Chris Parkin puts Edgar Brothers’ all-in-one starter package based on the CZ 512 rimfire through its paces
The CZ 512 is the latest update to the Czech company’s vast rimfire rifle line-up. Following the 511 and original 581 designs, the latest generation has moved away from its metallic heritage into the composite material future.
As well as a standalone gun, importer Edgar Brothers offers a package deal covering several top brands, creating a one-stop option to get you shooting in 20 minutes. Accordingly, the rifle’s 20in hammer-forged barrel in a sporter profile is screwcut ½in UNF at the well-crowned muzzle for instant moderator use. The included Sirocco SM11 sound moderator incorporates 11 baffles and can be dismantled for cleaning.
The 512 shows its departure from conventional aesthetics in that the forend and butt of the beech stock are separate components. The barrel does float a little, but the forend bolts to it anyway with a small tenon at its rear to slot into the recessed action face of the rifle.
Disassembly for cleaning or maintenance takes about a minute, requiring only one screw to be removed in the forend. Sliding it off and pushing a small pin sideways beneath the breech allows the upper and lower halves of the action to slide apart. The aluminium upper moves forwards about an inch, then the bolt knob can be freely withdrawn to allow both sections to fully disengage and separate, taking care to hold the bolt assembly in position.
Twin sprung guide rails support the simple blowback action – the symmetrical design prevents the bolt torqueing and makes sound, functional sense. Cautious removal of the bolt, which I would only recommend being done in the house (the potential to start dropping bits is mounting), reveals the firing pin hammer and sear unit in the polymer ‘lower’. A cross-bolt safety sits to the rear of the trigger guard, clicking right-to-left for fire.
Breaking at 58oz, the trigger also ‘crept’ a bit. The lateral bolt handle cycles the action with a locking button in the front upper trigger guard. It doesn’t hold open on the last round from the supplied five-shot magazine, but will automatically release when re-cocked upon reload. CZ’s 10-round polymer unit also fits the gun with its mag release catch at the front of the well. It’s worth taking the time to learn how to accurately to insert the mag without deforming the nose of the topmost soft lead bullet.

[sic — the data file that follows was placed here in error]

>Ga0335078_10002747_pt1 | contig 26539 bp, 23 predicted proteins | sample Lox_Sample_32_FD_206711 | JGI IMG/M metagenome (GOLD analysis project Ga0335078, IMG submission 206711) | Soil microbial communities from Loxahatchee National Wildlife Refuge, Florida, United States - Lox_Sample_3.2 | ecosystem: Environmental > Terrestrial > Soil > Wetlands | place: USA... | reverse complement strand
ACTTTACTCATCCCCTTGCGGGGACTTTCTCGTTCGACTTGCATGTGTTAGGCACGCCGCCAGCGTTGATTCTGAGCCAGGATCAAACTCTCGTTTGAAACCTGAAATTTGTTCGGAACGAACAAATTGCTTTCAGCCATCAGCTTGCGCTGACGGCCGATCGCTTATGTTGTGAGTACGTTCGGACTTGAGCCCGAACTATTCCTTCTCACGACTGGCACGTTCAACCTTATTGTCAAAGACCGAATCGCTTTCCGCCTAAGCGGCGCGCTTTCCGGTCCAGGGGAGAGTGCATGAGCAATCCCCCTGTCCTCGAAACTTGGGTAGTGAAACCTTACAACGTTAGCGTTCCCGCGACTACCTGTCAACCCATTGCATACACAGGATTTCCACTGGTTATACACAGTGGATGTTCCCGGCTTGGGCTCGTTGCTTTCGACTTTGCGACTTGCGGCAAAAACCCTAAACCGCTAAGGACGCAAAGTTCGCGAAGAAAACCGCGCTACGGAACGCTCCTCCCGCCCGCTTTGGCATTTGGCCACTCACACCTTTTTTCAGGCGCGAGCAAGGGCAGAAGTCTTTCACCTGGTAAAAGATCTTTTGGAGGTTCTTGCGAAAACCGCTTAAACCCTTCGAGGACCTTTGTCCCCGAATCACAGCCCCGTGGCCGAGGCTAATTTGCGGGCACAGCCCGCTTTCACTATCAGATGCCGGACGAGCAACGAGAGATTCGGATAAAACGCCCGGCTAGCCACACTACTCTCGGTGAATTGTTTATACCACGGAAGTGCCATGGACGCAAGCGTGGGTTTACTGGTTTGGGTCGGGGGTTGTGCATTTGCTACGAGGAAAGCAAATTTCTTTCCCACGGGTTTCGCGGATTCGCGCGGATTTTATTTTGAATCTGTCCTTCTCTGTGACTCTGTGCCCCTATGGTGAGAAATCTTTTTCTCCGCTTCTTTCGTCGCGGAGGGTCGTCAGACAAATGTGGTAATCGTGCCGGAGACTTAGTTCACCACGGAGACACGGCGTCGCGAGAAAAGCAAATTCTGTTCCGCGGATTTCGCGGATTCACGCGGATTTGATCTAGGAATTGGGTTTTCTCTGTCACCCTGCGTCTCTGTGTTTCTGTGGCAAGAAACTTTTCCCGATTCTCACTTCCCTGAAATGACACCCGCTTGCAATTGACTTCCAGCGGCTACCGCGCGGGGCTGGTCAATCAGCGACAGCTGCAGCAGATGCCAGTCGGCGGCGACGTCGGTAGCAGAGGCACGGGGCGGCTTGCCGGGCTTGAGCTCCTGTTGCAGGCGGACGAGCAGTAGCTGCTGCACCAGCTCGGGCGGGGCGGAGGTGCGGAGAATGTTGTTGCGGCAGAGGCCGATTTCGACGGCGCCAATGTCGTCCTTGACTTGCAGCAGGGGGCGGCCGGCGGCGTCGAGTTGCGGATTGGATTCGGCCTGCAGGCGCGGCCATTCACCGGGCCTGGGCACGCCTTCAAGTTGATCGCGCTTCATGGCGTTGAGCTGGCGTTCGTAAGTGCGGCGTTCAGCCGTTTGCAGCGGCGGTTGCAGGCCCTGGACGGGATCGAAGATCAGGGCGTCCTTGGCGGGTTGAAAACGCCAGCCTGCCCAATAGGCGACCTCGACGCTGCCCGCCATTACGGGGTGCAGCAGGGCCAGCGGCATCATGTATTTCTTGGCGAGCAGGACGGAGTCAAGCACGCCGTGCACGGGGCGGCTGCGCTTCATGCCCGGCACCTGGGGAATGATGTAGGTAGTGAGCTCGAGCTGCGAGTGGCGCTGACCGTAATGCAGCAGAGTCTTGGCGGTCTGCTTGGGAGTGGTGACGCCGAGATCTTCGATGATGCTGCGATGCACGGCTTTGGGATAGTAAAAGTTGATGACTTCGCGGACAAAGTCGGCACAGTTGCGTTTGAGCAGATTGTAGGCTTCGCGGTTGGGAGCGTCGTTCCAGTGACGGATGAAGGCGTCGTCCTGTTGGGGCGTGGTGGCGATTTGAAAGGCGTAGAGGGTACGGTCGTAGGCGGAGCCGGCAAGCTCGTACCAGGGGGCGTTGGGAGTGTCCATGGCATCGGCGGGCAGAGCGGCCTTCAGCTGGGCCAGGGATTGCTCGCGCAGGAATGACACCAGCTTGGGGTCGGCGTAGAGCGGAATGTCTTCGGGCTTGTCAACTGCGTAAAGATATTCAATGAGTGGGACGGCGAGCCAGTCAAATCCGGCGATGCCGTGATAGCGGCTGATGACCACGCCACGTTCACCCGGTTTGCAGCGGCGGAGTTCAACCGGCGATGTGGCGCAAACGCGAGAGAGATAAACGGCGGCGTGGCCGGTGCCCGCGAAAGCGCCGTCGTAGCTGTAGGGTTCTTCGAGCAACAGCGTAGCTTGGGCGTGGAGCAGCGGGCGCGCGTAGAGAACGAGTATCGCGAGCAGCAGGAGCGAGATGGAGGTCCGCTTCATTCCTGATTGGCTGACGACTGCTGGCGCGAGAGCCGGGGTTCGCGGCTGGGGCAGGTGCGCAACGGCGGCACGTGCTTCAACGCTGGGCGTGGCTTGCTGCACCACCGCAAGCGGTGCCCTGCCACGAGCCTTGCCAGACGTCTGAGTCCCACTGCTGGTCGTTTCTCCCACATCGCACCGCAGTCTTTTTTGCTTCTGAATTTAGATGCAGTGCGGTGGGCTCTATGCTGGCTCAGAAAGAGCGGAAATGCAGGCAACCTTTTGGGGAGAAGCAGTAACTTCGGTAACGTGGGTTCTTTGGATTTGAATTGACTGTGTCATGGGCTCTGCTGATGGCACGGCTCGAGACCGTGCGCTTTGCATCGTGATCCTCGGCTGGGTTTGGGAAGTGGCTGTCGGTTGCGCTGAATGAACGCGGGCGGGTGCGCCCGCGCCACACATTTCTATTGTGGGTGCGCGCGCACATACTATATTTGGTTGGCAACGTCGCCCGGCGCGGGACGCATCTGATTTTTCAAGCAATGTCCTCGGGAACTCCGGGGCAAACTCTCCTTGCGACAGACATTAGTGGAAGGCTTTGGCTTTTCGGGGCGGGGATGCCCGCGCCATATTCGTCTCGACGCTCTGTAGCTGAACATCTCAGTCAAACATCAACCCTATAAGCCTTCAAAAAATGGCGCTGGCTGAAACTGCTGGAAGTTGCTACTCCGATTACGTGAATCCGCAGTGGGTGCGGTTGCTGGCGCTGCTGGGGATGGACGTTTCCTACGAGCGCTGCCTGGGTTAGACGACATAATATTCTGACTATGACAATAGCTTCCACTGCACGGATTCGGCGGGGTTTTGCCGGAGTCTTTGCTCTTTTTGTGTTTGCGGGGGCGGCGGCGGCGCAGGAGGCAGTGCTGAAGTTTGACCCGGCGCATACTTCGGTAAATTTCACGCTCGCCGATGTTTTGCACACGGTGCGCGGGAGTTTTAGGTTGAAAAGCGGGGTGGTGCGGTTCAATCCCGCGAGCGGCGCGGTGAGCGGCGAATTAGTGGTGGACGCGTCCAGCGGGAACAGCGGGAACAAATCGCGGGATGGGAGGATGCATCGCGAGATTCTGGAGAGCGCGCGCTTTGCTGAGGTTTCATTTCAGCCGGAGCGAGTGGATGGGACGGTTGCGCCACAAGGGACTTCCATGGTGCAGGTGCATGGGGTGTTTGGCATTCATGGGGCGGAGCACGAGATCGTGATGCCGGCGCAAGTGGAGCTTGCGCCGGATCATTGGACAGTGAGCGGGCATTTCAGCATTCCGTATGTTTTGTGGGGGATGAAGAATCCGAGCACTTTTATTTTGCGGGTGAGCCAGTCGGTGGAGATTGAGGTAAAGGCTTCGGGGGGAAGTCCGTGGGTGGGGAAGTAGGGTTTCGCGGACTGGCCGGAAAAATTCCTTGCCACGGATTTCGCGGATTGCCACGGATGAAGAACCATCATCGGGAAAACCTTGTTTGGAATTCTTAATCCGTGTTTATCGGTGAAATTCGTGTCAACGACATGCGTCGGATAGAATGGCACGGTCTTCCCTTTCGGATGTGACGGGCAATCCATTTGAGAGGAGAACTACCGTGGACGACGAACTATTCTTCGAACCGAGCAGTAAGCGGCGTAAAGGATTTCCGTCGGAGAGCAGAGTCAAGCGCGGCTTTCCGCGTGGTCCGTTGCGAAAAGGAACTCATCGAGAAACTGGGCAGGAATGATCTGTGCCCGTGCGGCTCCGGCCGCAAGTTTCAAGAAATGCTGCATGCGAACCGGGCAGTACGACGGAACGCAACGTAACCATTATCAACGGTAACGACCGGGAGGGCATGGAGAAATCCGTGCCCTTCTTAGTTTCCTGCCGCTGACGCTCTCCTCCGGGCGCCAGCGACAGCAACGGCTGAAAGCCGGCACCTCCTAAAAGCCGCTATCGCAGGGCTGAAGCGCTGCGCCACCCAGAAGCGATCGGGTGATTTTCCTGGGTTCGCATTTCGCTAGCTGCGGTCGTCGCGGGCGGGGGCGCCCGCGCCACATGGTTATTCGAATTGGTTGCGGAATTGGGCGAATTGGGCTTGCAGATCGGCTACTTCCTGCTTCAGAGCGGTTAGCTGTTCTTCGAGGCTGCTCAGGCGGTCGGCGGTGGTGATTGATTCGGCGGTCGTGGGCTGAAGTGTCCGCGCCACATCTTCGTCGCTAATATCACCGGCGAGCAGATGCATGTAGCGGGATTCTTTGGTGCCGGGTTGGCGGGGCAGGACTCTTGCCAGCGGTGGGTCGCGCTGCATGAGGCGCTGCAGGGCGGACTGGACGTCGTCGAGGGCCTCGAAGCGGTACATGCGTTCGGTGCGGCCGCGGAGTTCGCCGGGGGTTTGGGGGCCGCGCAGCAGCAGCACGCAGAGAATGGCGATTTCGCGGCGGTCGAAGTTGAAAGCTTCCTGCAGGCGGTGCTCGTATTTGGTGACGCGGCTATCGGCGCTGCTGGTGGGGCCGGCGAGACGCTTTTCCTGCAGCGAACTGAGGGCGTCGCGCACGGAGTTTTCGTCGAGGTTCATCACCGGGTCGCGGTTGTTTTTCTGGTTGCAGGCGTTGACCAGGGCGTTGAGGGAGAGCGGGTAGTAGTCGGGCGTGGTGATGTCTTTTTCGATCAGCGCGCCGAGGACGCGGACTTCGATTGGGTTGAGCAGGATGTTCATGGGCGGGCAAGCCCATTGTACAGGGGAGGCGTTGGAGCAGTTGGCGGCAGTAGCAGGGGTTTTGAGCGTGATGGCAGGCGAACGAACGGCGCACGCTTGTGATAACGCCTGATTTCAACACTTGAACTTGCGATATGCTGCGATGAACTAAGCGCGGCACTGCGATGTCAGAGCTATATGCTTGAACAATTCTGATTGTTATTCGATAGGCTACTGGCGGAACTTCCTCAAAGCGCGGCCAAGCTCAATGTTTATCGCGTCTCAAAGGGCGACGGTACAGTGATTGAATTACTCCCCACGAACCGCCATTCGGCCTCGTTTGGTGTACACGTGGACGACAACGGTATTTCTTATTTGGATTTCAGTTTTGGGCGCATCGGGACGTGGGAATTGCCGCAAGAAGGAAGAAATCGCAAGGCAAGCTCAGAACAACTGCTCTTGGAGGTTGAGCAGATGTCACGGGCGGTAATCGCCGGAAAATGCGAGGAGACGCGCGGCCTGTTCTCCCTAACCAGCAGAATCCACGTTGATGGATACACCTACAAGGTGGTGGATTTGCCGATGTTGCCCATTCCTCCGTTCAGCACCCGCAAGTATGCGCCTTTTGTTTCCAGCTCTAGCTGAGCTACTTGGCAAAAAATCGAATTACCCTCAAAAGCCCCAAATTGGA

The straight stock has no chequering or palm swell, comes in at 13¾in length of pull, and can be removed using a hex-headed key via the base of the grip. A plastic butt plate terminates the straight, fairly low cheekpiece, which seems optimised for the open sights featured on the .22 WMR version of the rifle. This one is a specific UK spec with no open sights, screw-cut at the muzzle and equipped with an 11mm rail atop the action for scope mounting. Although recoil is hardly an issue with a .22 rimfire, I find a grippier rubber butt pad helps weld the gun into the shoulder. At 7¾lb and 45½in long, it is handy to carry.
The package came with two-piece aluminium scope rings to mount the Bushnell 3-9×40 scope’s 1in tube in place. The mounts are see-through in case you do want to use open sights, but if you’re getting a scope in the package, you may as well use it. A fast-focus eyepiece keeps the simple duplex reticle in sharp view, and when used at the correct magnification it focused clearly at the typical 30-100 yard ranges expected. Zero was accomplished easily with tactile turret clicks calibrated in ¼in-at-100-yard graduations, with easy fingertip adjustability beneath the aluminium caps.
Blackhawk’s Sportster bipod is the final addition, featuring 9-13in telescopic legs that can be clicked to full height or locked off with friction adjusters. Unique to the Sportster is its ability to ‘pan’ as well as ‘cant’, and it includes a locking lever to lock any adjustment made.
Happily, I got the chance to test and hunt with the gun using the new Fiocchi rimfire ammunition supplied by Edgar Brothers. Using a .22 rimfire is addictive, and I was brutal to the gun, shooting it mercilessly in a way that would provoke stoppages at the earliest opportunity. But even fresh from the box, I chattered through nearly 400 rounds before my first stoppage.
Accuracy was dependent on careful use of the relatively heavy trigger. A pronounced squeeze saw the Subsonic hollow points reliably cluster into half-inch five-shot groups at 50 yards averaging 1,042fps. Round-nosed standard velocity solid 40-grainers for economical plinking were actually slower at 1,015fps, but with similar accuracy. High-velocity rounds flew 1,185fps with 2in groups at 100 yards. Poor trigger control cost dearly, but it will encourage correct technique to be learned long-term.
The pan and tilt made for easy pointability without placing undue strain on the barrel, which is effectively a stressed supporting member, but performed well with little shift in point of impact if shot standing. The gun cycled quickly and positively, even with subsonics, but was simple to disassemble for a quick clean as required. Lead/wax deposits from the bullets accumulated to eventually cause a stoppage – extraction and ejection were always reliable, however. The gun was accurate and the moderator very effective, making this the perfect starter package as a bunny gun or plinker.